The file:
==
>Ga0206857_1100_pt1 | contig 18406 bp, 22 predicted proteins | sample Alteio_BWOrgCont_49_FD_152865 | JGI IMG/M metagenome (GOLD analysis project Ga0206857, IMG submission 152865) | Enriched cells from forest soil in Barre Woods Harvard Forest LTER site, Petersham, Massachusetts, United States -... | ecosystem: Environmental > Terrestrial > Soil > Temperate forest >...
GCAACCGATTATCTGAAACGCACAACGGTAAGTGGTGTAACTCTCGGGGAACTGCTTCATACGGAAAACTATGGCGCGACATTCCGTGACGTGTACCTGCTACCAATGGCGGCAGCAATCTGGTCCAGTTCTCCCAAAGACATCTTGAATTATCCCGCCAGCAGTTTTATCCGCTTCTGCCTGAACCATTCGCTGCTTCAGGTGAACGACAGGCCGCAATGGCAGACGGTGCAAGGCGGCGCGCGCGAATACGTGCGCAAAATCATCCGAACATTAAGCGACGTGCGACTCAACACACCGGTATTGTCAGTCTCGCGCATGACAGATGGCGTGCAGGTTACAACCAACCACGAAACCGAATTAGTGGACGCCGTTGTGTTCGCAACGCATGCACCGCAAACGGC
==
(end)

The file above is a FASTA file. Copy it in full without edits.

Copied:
>Ga0206857_1100_pt1 | contig 18406 bp, 22 predicted proteins | sample Alteio_BWOrgCont_49_FD_152865 | JGI IMG/M metagenome (GOLD analysis project Ga0206857, IMG submission 152865) | Enriched cells from forest soil in Barre Woods Harvard Forest LTER site, Petersham, Massachusetts, United States -... | ecosystem: Environmental > Terrestrial > Soil > Temperate forest >...
GCAACCGATTATCTGAAACGCACAACGGTAAGTGGTGTAACTCTCGGGGAACTGCTTCATACGGAAAACTATGGCGCGACATTCCGTGACGTGTACCTGCTACCAATGGCGGCAGCAATCTGGTCCAGTTCTCCCAAAGACATCTTGAATTATCCCGCCAGCAGTTTTATCCGCTTCTGCCTGAACCATTCGCTGCTTCAGGTGAACGACAGGCCGCAATGGCAGACGGTGCAAGGCGGCGCGCGCGAATACGTGCGCAAAATCATCCGAACATTAAGCGACGTGCGACTCAACACACCGGTATTGTCAGTCTCGCGCATGACAGATGGCGTGCAGGTTACAACCAACCACGAAACCGAATTAGTGGACGCCGTTGTGTTCGCAACGCATGCACCGCAAACGGC